The plan to impose the $60 annual fee has drawn sharp criticism, including comment from President Barack Obama, the Times reported Saturday.
BofA has said it would waive the fee for customers who held a mortgage with the bank or a $20,000 in their BofA accounts.
But the bank is considering new options for customers who use a BofA credit card, keep a minimum balance in their checking accounts or use direct deposits, the source said.
The nation's attitude toward banks as exemplified by the Occupy Wall Street movement is part of the reason BofA is looking over options to soften the blow to its customers, the Times said.
JPMorgan Chase & Co., imposed a $3 fee for using a debit card for customers in two states -- Georgia and Wisconsin -- to test the reaction. On Friday, the bank said it would not continue with the fee.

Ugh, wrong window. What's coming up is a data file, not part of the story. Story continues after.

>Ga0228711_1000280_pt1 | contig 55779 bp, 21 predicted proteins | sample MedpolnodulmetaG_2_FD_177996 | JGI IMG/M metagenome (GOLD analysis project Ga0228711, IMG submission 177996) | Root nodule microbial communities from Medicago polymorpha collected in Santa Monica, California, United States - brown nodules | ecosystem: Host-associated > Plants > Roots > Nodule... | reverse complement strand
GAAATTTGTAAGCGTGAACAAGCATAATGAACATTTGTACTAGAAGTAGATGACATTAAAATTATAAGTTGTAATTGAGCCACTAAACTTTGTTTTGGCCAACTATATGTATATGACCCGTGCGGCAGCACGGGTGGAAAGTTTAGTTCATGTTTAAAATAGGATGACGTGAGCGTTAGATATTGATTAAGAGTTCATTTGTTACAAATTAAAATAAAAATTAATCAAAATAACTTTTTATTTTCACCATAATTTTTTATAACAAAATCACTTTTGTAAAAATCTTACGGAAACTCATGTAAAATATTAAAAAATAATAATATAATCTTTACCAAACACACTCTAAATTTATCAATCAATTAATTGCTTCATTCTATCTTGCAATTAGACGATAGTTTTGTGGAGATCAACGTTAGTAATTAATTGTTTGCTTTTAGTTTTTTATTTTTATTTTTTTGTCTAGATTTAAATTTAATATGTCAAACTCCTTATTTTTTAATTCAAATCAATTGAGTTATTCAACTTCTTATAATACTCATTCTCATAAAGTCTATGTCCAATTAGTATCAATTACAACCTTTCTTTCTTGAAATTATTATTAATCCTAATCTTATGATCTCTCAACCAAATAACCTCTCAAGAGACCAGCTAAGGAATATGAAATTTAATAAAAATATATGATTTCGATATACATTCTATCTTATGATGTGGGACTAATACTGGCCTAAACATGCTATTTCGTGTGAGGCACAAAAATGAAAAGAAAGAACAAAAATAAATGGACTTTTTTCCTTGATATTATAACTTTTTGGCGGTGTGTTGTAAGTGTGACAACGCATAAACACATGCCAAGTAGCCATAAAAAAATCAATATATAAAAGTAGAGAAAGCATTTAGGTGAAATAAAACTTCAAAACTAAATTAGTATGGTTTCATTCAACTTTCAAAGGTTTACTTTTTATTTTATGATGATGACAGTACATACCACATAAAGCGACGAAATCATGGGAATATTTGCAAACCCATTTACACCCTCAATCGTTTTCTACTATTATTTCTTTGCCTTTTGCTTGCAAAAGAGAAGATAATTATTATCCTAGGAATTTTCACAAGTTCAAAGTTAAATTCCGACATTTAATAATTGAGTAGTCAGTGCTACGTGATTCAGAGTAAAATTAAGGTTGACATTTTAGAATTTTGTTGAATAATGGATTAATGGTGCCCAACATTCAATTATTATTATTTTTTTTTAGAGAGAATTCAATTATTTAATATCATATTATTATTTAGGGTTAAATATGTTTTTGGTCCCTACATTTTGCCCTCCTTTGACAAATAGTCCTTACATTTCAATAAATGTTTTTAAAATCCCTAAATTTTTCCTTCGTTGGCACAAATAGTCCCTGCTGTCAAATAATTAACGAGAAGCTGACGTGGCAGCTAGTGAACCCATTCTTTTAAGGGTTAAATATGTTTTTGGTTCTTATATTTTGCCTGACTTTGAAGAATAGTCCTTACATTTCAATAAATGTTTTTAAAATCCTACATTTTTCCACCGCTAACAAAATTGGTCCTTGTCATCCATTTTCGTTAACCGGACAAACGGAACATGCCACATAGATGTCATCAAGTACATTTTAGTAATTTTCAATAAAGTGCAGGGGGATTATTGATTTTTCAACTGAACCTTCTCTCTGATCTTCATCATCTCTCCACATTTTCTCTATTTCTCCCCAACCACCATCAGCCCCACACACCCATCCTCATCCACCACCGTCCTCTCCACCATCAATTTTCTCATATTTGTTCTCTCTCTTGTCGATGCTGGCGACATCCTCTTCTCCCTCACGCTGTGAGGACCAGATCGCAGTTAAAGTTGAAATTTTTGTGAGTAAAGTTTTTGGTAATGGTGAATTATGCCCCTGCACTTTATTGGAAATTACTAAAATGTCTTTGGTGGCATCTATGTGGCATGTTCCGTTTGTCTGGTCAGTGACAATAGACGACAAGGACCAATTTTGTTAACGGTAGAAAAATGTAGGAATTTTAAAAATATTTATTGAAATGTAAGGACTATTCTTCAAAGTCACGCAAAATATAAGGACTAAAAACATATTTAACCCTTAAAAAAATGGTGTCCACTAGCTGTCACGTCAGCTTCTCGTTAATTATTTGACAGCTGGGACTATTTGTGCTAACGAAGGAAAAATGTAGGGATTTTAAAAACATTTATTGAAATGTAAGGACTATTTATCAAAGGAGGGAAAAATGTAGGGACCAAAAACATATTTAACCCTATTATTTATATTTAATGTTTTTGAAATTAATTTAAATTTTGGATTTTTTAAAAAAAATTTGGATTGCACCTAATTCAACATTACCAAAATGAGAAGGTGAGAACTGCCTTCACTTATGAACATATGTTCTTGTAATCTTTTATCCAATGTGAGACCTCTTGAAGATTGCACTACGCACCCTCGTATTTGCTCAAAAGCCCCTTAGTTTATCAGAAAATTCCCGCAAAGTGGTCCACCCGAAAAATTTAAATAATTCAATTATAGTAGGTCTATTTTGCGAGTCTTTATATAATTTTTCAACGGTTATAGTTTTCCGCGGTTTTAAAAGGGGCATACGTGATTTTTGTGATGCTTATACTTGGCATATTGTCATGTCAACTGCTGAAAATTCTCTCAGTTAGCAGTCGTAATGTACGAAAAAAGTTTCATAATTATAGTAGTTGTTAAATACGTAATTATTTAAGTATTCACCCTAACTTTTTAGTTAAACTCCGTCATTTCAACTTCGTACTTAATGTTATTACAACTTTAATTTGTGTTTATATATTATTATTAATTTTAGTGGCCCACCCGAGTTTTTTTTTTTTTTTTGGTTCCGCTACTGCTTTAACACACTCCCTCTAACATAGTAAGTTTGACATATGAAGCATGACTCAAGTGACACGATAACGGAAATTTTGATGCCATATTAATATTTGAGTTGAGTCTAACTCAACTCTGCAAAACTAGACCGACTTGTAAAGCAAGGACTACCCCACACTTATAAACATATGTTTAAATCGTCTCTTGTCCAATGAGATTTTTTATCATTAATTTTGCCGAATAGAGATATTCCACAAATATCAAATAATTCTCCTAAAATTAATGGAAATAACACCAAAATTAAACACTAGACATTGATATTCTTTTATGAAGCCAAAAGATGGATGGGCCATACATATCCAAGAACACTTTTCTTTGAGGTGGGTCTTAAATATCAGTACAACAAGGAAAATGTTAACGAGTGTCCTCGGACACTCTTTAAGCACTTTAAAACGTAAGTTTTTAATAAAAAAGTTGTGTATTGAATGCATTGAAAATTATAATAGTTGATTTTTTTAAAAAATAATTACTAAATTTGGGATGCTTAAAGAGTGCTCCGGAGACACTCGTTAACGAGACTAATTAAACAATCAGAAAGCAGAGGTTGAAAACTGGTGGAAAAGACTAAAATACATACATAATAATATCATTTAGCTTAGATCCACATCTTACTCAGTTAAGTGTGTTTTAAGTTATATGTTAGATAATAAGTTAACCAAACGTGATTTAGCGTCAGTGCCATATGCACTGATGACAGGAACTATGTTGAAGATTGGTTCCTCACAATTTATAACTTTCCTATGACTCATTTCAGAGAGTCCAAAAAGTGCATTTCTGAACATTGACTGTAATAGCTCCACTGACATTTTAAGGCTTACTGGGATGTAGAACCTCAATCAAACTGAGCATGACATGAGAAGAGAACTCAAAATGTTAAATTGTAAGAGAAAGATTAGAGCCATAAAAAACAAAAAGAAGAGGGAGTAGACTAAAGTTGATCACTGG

Citibank, as well, has said it would not charge a fee for debit cards, but said it would raise its fee for checking accounts.
Norma Garcia, head of the financial services program for Consumers Union, a division of Consumer Reports, said, "It's time for Bank of America to listen to its customers who are saying loud and clear, 'Drop the fee or we'll drop you."
"All banks that are considering debit card fees should ditch those plans," Garcia said.